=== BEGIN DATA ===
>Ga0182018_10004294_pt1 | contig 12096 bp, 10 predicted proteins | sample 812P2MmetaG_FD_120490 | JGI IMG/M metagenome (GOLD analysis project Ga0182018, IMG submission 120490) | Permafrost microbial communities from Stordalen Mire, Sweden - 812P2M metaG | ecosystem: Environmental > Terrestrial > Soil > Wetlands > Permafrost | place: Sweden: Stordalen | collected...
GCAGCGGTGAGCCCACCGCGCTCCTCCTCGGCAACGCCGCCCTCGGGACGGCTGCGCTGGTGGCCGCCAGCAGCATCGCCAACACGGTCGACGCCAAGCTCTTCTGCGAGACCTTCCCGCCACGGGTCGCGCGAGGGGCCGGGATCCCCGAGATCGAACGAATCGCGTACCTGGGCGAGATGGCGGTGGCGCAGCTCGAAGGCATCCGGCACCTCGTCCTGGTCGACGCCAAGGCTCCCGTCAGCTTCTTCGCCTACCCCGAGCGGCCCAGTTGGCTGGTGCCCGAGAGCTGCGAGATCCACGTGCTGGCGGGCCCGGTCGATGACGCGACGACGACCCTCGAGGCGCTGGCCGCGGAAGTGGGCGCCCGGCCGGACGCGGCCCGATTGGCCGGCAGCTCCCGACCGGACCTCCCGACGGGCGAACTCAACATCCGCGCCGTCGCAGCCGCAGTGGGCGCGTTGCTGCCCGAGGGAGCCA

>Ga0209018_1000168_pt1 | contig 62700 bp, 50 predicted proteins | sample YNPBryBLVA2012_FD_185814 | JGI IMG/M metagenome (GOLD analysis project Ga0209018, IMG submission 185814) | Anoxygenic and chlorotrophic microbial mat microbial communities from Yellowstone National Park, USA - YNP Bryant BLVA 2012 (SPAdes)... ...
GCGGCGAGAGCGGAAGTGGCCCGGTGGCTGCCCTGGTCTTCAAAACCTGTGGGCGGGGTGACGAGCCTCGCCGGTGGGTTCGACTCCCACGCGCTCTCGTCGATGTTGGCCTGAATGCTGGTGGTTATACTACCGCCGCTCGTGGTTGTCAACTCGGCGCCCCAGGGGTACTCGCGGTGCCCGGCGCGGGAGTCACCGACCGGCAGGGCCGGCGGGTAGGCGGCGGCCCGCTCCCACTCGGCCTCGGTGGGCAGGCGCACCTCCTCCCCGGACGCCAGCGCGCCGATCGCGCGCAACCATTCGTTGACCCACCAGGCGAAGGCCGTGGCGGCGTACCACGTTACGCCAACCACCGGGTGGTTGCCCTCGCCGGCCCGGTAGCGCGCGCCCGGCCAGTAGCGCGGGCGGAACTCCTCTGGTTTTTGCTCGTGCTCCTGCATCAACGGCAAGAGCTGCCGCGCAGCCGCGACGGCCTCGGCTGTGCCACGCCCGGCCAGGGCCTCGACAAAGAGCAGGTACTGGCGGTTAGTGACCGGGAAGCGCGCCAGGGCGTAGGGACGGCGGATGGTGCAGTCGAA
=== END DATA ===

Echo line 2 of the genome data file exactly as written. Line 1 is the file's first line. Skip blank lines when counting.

GCAGCGGTGAGCCCACCGCGCTCCTCCTCGGCAACGCCGCCCTCGGGACGGCTGCGCTGGTGGCCGCCAGCAGCATCGCCAACACGGTCGACGCCAAGCTCTTCTGCGAGACCTTCCCGCCACGGGTCGCGCGAGGGGCCGGGATCCCCGAGATCGAACGAATCGCGTACCTGGGCGAGATGGCGGTGGCGCAGCTCGAAGGCATCCGGCACCTCGTCCTGGTCGACGCCAAGGCTCCCGTCAGCTTCTTCGCCTACCCCGAGCGGCCCAGTTGGCTGGTGCCCGAGAGCTGCGAGATCCACGTGCTGGCGGGCCCGGTCGATGACGCGACGACGACCCTCGAGGCGCTGGCCGCGGAAGTGGGCGCCCGGCCGGACGCGGCCCGATTGGCCGGCAGCTCCCGACCGGACCTCCCGACGGGCGAACTCAACATCCGCGCCGTCGCAGCCGCAGTGGGCGCGTTGCTGCCCGAGGGAGCCA